While not exactly an everyday ingredient in most kitchens, potato starch is a highly useful product, playing an especially important role in gluten free recipes. Sometimes, potato starch will pop up as an ingredient in recipes where you least expect it, leaving you to wonder what other options you have besides running out to the store when you're trying to get cooking!
Just to save you the trip (and hopefully a few bucks!) we’ve compiled a list of the best substitutes for potato starch and will discuss the unique characteristics of each. There are many options to choose from, and whatever the reason behind your need for a replacement happens to be, you’re sure to find a potato starch substitute that works for you.
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What is Potato Starch?
If you’ve ever over stirred a pot of mashed potatoes, you know firsthand just how glue-y they can get. The culprit behind such a gummy mess? Potato starch of course!
While unpleasant in excess quantities and not at all the texture you’re looking to achieve in any dish, this sticky quality of potato starch is exactly what makes it so useful in a number of different culinary applications.
How is Potato Starch Made?
So how do the starch grains go from hidden within the thick flesh of a potato and get transformed into the dry, fine powder you see packaged on the grocery store shelf? The process is a bit complicated!
Cleaned and processed raw potatoes are crushed, thereby extracting the starch grains. This crushing can't be done all willy-nilly, it must be done carefully and in a way that effectively expels the starch, making it available for collection while the potato solids are moved away. The starch is then dried and finely ground, and the resultant texture is light and powdery, much like that of other flour and starch products. Potato starch has a neutral taste and soft texture which makes it an ideal ingredient in a wide range of recipes and baked goods.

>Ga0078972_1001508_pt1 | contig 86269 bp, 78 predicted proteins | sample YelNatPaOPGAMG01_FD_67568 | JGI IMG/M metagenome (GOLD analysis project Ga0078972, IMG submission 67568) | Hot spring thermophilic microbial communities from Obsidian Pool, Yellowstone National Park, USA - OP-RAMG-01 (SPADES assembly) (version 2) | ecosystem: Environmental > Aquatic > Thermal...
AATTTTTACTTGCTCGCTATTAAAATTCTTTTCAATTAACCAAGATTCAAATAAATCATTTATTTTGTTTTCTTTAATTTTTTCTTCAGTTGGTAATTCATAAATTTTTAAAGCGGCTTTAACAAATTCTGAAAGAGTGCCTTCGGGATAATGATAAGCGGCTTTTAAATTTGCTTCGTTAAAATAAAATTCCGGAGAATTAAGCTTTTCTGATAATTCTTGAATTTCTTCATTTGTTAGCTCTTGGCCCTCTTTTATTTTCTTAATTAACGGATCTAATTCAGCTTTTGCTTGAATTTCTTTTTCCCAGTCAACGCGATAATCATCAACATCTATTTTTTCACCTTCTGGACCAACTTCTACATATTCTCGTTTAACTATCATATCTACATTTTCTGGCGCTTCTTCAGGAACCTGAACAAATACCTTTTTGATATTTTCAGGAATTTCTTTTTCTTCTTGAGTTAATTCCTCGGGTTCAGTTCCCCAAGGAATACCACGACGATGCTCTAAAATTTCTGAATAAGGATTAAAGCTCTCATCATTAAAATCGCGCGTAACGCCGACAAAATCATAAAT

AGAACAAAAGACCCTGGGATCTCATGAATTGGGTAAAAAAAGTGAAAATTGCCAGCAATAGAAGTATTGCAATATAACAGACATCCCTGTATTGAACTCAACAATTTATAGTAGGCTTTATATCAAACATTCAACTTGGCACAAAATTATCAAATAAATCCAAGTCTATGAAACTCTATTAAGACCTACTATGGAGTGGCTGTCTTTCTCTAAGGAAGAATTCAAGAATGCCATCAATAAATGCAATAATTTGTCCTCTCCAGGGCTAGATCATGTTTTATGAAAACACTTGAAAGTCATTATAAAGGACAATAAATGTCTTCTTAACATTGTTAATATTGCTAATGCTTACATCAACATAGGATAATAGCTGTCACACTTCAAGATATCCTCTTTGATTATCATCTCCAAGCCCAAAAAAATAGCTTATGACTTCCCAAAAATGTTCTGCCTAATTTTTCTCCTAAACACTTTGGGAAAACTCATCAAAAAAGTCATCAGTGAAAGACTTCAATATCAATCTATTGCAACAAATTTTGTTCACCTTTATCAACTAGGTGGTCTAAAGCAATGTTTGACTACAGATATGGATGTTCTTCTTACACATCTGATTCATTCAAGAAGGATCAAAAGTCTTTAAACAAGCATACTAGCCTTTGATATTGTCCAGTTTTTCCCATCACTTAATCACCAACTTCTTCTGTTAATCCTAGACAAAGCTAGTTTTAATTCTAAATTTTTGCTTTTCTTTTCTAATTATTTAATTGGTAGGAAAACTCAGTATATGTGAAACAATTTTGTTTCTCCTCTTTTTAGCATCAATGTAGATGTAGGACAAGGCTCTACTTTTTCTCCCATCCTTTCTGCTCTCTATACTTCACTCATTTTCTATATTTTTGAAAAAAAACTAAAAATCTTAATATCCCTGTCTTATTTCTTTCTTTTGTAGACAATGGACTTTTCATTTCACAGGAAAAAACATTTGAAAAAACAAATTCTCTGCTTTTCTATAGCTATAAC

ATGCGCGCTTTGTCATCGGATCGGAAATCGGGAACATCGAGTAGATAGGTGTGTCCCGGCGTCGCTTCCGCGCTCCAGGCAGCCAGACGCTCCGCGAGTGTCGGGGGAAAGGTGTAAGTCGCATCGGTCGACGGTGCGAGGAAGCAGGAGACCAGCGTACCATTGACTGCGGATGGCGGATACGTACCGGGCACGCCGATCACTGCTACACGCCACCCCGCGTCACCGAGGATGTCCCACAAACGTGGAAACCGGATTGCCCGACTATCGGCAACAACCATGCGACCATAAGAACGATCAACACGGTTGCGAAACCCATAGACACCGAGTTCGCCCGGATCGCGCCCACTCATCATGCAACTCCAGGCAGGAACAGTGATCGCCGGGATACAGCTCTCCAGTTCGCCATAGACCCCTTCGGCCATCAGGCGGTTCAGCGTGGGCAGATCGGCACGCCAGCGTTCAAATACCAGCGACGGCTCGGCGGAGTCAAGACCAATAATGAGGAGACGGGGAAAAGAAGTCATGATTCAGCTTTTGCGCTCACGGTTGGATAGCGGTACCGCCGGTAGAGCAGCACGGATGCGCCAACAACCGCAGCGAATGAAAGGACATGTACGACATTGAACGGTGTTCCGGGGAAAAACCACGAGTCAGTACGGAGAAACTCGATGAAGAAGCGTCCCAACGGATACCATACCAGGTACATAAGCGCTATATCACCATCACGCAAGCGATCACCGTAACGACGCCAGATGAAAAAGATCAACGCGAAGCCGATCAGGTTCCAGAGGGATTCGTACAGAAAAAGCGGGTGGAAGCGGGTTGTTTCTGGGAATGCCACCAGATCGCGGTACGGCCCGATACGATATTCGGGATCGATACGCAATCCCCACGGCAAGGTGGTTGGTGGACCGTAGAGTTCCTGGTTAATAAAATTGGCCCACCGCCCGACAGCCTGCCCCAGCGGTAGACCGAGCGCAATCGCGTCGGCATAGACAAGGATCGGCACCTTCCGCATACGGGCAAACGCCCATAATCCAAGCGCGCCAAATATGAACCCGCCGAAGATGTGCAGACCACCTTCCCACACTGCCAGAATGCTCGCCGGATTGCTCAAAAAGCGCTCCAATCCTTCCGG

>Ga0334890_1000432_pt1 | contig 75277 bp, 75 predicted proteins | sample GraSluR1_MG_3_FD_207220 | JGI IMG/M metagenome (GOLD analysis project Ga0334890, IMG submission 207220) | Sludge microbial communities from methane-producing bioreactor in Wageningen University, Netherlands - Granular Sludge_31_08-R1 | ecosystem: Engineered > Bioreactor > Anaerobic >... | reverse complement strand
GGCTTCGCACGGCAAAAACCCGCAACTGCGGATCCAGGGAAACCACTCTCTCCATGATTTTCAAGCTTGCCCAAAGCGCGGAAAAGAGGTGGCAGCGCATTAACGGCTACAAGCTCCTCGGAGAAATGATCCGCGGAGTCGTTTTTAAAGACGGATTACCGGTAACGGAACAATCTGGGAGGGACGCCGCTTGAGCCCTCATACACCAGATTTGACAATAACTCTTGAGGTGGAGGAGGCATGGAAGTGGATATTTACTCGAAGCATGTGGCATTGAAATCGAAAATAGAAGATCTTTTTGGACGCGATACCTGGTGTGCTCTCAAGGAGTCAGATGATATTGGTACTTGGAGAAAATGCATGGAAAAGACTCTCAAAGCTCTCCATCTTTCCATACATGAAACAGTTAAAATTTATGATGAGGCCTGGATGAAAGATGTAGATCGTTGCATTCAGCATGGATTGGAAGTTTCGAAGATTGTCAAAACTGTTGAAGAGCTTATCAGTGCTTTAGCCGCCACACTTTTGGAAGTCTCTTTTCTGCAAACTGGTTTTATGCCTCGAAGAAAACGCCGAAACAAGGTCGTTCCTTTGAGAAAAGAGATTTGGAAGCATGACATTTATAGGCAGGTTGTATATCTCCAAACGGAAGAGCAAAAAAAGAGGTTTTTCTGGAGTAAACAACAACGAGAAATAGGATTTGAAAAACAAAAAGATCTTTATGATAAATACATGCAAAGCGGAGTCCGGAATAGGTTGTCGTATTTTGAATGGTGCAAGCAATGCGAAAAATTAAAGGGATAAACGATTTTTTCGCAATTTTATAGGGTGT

In many cases, potato starch is a byproduct created as other potato products are made on a large scale, such as with commercial potato chips or frozen French fries. Rather than waste it, many factories opt to capture the starch extracted during the processing and package it themselves or send it off for processing.
Is Potato Starch the Same as Potato Flour?
Nope, not quite! There is one key difference between potato starch and potato flour. Unlike potato starch, which is made from just the starch that is released from crushed potatoes, potato flour is made using the whole potato.
In order to make potato flour, whole potatoes go through a process of cooking, drying, and grinding. The result is a powder, which while not quite as fine as potato starch, has a very strong potato flavor. These differences in flavor and texture are quite distinct, therefore it is not recommended that you substitute potato starch with potato flour as in most cases it will greatly affect the outcome of the dish.
What is Potato Starch Used For?
Potato starch is quite easy to incorporate into many different recipes and baked goods, due to the fact that the starch grains readily bind with water molecules. This unique property makes potato starch ideal for use in any of several purposes:
- Is an ideal thickening agent in liquid recipes such as chowders, hearty soups, stews, gravies, fillings, and sauces.